Bilanga, stone, achondrite.
Fusion-crusted, oriented end piece.
Achondrite meteorites are very similar in
appearance to terrestrial igneous rocks. As
such they are very difficult to find unless the fall has been witnessed. There
are over a dozen different sub-classifications of achondrites, but many of them
have only one or two specimens associated with them. Only the more numerous
types have been included in this discussion.
achondrites are igneous in nature they are believed to have formed on
differentiated bodies in the solar system. Differentiated bodies are large
enough to have been completely molten at one time allowing heavier elements to
sink towards the center of the layered mass. This results in a body, like the
Earth, where there are chemically distinct core, mantle and crust areas. This
complete melting also removes all evidence of chondrules, hence achondrite, meaning
Johnstown, Colorado, USA,
HED group of achondrites comprises the related types
Howardites, Eucrites and Diogenites. Very careful analysis of the spectra of
these meteorites and comparison of them with the spectra of asteroids using the
Hubble Space Telescope provides compelling evidence that this group of
meteorites comes from asteroid 4 Vesta.
volcanic pyroxene and feldspar and correspond well spectrally to the
lava flows on the crust of 4 Vesta. Diogenites are
plutonic pyroxene in nature and match areas
of 4 Vesta that appear to be large craters exposing the interior mantle of the
asteroid. Howardites are a breccia of
Eucrites and Diogenites implying that fragments of these materials have been
fused together by subsequent impacts.
access area of the Hubble Space Telescope web site contains low resolution
images of the
surface of asteroid 4 Vesta including a false color map showing
areas that correspond to Eucrite and Diogenite material.
The SNC group of achondrites contains the
classifications Shergottite, Nakhlite, Chassignite and the single specimen
(ALH84001) Orthopyroxenite. The three main groups have similar chemical and
isotopic characteristics, but are unusual in
that they are relatively young for meteorites. Testing has shown these
meteorites to be only 1.3 billion years old compared to the 4.5 billion years
for typical meteorites. The age of ALH84001 is closer to 4.5 billion years. For
the SNC group to be this young they must come from a large body that was still
hot and volcanically active at that time.
Zagami, Nigeria. An SNC
The only bodies
in our solar system that are large enough to have been volcanically active 1.3
billion years ago are planetary in size. Scientists have again turned to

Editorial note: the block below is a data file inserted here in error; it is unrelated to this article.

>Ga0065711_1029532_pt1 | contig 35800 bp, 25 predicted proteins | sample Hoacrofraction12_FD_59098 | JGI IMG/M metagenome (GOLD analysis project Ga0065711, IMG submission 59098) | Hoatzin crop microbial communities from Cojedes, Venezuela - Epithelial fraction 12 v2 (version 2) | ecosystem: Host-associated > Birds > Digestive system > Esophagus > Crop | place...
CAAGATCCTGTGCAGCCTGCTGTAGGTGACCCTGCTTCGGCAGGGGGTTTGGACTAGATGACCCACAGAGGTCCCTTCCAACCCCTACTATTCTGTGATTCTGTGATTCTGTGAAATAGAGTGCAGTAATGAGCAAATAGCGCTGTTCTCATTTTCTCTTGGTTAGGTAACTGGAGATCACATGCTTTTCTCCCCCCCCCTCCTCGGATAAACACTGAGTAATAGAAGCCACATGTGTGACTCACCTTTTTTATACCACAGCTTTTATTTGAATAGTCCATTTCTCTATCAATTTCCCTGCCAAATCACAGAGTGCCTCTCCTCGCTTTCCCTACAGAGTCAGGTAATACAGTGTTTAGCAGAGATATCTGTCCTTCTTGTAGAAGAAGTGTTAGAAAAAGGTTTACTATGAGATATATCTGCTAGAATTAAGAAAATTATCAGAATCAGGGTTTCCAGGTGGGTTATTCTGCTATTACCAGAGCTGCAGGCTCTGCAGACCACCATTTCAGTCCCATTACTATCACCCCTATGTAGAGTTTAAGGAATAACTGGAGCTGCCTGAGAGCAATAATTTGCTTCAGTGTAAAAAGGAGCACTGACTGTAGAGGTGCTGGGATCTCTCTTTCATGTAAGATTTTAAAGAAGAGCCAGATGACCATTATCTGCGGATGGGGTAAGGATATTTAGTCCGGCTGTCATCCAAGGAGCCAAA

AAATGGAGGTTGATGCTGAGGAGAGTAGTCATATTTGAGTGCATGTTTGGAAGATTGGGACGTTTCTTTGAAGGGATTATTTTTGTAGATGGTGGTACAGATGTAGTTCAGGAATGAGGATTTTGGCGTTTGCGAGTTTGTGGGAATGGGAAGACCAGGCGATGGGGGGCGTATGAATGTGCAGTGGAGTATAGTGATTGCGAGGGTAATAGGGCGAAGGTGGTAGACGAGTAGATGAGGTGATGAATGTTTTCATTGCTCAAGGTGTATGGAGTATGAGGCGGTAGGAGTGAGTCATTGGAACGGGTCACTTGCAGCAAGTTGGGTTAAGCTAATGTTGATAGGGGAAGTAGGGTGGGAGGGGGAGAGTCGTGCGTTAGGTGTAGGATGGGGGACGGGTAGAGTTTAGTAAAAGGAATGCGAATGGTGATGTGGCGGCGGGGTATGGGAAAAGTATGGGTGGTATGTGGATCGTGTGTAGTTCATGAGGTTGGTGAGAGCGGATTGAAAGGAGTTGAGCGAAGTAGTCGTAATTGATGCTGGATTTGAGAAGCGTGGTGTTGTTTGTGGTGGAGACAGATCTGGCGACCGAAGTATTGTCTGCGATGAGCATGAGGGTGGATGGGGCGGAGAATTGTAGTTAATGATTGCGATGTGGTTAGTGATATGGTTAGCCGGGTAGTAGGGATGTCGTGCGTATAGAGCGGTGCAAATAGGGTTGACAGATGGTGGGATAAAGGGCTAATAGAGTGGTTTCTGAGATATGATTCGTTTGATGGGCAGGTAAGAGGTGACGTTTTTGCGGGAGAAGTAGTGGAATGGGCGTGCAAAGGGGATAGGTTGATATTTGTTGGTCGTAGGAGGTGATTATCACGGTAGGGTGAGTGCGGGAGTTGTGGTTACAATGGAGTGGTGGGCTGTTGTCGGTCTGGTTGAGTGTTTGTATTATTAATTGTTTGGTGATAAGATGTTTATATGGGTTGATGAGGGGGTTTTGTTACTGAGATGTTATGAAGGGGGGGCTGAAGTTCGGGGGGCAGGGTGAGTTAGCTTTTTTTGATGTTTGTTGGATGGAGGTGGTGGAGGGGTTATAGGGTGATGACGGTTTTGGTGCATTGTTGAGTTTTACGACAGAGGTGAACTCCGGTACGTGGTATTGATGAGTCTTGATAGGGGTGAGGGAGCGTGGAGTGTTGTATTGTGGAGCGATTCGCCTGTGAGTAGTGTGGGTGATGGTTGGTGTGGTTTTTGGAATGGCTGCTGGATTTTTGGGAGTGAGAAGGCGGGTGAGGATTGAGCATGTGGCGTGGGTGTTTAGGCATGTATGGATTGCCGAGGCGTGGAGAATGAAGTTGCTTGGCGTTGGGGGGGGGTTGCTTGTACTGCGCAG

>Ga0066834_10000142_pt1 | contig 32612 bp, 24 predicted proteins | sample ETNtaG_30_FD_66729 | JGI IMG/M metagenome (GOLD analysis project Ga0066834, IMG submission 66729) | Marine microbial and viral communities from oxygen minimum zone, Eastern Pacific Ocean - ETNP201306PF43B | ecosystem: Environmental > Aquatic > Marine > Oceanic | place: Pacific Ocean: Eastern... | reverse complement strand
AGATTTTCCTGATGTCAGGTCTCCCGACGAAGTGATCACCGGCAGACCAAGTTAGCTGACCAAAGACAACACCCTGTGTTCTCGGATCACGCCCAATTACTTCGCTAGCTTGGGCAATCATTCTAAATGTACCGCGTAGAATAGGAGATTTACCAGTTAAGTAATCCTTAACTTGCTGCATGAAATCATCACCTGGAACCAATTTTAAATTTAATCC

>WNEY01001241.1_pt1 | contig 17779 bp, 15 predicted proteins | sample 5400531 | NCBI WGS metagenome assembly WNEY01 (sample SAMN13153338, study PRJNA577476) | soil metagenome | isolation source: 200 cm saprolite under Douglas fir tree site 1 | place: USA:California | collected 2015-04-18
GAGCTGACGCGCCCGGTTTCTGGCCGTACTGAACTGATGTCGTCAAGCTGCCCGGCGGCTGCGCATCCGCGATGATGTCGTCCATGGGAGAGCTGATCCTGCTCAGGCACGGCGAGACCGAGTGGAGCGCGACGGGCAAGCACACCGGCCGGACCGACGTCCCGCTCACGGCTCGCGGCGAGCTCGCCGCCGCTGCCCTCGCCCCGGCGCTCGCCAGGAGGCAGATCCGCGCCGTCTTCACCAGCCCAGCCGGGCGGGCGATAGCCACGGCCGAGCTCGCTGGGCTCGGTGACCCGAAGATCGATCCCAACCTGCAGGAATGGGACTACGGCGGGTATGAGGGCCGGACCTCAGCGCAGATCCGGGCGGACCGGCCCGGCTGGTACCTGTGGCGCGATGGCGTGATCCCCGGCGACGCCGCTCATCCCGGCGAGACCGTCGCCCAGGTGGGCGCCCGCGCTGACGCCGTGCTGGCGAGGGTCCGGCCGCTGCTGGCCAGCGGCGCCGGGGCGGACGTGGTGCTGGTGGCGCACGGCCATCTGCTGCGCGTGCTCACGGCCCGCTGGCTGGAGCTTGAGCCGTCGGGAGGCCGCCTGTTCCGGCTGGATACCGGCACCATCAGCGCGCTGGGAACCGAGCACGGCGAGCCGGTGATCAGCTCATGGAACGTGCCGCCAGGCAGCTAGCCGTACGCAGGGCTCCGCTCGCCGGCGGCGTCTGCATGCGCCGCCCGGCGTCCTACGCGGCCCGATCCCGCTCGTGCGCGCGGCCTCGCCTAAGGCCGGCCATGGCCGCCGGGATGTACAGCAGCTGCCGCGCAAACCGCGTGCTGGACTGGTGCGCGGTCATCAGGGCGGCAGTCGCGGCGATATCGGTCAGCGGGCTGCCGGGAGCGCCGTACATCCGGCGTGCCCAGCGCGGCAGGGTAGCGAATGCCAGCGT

spectral analysis and have focused on the planet Mars as the SNC parent body.
Specifically, the area around Olympus Mons known as the Tharsis Bulge is a
possible candidate. Further confirmation comes from comparing gas ratios
contained in the SNC meteorites with atmospheric analyses from the Mars Viking
landers. Recent studies show an exact match.
On August 7,
1996 NASA issued a press release
announcing the stunning finding that evidence of 3.6 billion year old
microscopic fossils had been found in one of the known martian meteorites.
specimen, ALH84001, was the first meteorite found during the 1984 research
season on the Allan Hills ice field in Antarctica and is the oldest of the
SNCs, dating to about 4.5 billion years. A piece of ALH84001 is now on display
at the Smithsonian Institution in Washington, D.C.
Needless to say,
the claim of ancient fossils in meteorites from Mars has sparked much
controversy in the scientific community. The November 1996 issue of
Meteorite! Magazine provides a good overview of the
arguments for and against
ancient fossils on Mars.
SNC, is an extremely rare meteorite in an extremely rare
Nakhla, Egypt. Of
are achondrites that are very similar to
enstatite chondrites and are often called enstatite
achondrites. While there are some chemical differences between aubrites and E
chondrites, aubrites show a similar high content of the mineral enstatite and
are almost iron free. Aubrites also formed in a low oxygen area and are
believed to have formed by the melting and differentiation of E
Micro-structures in the
Aubrite, Pena Blanca Springs, Texas USA.
Ureilites are a very rare class of meteorite with
a relatively high carbon content of 2%. Most of the carbon is in the form of
graphite found in veins within an
olivine matrix, but some of the carbon takes the form of
microscopic diamonds. Because of the high carbon content and other trace
elements, it is thought that ureilites could have formed from or in conjunction
with carbonaceous chondrites.
Micro-structures in Kenna, a